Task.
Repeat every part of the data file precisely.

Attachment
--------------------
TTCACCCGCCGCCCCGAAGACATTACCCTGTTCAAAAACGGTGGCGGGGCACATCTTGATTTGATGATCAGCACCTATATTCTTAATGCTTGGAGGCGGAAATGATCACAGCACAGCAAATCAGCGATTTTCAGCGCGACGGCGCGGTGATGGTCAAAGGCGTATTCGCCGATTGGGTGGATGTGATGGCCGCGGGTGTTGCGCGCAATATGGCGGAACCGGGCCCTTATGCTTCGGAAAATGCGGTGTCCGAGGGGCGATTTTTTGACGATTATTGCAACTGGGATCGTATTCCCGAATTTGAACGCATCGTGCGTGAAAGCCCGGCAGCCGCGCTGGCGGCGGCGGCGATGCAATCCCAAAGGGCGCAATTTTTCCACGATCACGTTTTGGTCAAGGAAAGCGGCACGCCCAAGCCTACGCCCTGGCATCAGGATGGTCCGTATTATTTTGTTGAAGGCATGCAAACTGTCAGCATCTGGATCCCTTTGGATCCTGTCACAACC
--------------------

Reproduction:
TTCACCCGCCGCCCCGAAGACATTACCCTGTTCAAAAACGGTGGCGGGGCACATCTTGATTTGATGATCAGCACCTATATTCTTAATGCTTGGAGGCGGAAATGATCACAGCACAGCAAATCAGCGATTTTCAGCGCGACGGCGCGGTGATGGTCAAAGGCGTATTCGCCGATTGGGTGGATGTGATGGCCGCGGGTGTTGCGCGCAATATGGCGGAACCGGGCCCTTATGCTTCGGAAAATGCGGTGTCCGAGGGGCGATTTTTTGACGATTATTGCAACTGGGATCGTATTCCCGAATTTGAACGCATCGTGCGTGAAAGCCCGGCAGCCGCGCTGGCGGCGGCGGCGATGCAATCCCAAAGGGCGCAATTTTTCCACGATCACGTTTTGGTCAAGGAAAGCGGCACGCCCAAGCCTACGCCCTGGCATCAGGATGGTCCGTATTATTTTGTTGAAGGCATGCAAACTGTCAGCATCTGGATCCCTTTGGATCCTGTCACAACC